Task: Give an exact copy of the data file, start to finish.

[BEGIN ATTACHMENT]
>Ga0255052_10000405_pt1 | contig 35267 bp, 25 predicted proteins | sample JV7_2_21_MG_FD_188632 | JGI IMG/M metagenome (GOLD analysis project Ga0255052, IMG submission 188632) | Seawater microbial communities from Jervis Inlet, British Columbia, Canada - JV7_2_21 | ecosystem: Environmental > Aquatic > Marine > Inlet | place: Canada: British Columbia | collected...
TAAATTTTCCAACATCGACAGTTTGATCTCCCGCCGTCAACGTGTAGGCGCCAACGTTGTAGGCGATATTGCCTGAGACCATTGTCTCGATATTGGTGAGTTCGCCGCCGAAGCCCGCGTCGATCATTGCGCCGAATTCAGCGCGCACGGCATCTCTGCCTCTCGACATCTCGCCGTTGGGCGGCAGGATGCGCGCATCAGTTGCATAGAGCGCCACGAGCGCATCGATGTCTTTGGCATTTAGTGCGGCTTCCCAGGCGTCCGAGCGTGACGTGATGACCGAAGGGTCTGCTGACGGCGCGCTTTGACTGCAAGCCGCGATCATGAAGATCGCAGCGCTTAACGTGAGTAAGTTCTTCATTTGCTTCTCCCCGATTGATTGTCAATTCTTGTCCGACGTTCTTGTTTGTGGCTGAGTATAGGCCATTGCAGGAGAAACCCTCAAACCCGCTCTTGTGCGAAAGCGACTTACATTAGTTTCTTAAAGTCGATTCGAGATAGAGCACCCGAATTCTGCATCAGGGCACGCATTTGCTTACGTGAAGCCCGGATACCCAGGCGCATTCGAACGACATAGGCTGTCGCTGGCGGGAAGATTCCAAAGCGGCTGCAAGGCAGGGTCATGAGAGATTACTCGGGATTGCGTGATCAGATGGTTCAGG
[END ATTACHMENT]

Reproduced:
>Ga0255052_10000405_pt1 | contig 35267 bp, 25 predicted proteins | sample JV7_2_21_MG_FD_188632 | JGI IMG/M metagenome (GOLD analysis project Ga0255052, IMG submission 188632) | Seawater microbial communities from Jervis Inlet, British Columbia, Canada - JV7_2_21 | ecosystem: Environmental > Aquatic > Marine > Inlet | place: Canada: British Columbia | collected...
TAAATTTTCCAACATCGACAGTTTGATCTCCCGCCGTCAACGTGTAGGCGCCAACGTTGTAGGCGATATTGCCTGAGACCATTGTCTCGATATTGGTGAGTTCGCCGCCGAAGCCCGCGTCGATCATTGCGCCGAATTCAGCGCGCACGGCATCTCTGCCTCTCGACATCTCGCCGTTGGGCGGCAGGATGCGCGCATCAGTTGCATAGAGCGCCACGAGCGCATCGATGTCTTTGGCATTTAGTGCGGCTTCCCAGGCGTCCGAGCGTGACGTGATGACCGAAGGGTCTGCTGACGGCGCGCTTTGACTGCAAGCCGCGATCATGAAGATCGCAGCGCTTAACGTGAGTAAGTTCTTCATTTGCTTCTCCCCGATTGATTGTCAATTCTTGTCCGACGTTCTTGTTTGTGGCTGAGTATAGGCCATTGCAGGAGAAACCCTCAAACCCGCTCTTGTGCGAAAGCGACTTACATTAGTTTCTTAAAGTCGATTCGAGATAGAGCACCCGAATTCTGCATCAGGGCACGCATTTGCTTACGTGAAGCCCGGATACCCAGGCGCATTCGAACGACATAGGCTGTCGCTGGCGGGAAGATTCCAAAGCGGCTGCAAGGCAGGGTCATGAGAGATTACTCGGGATTGCGTGATCAGATGGTTCAGG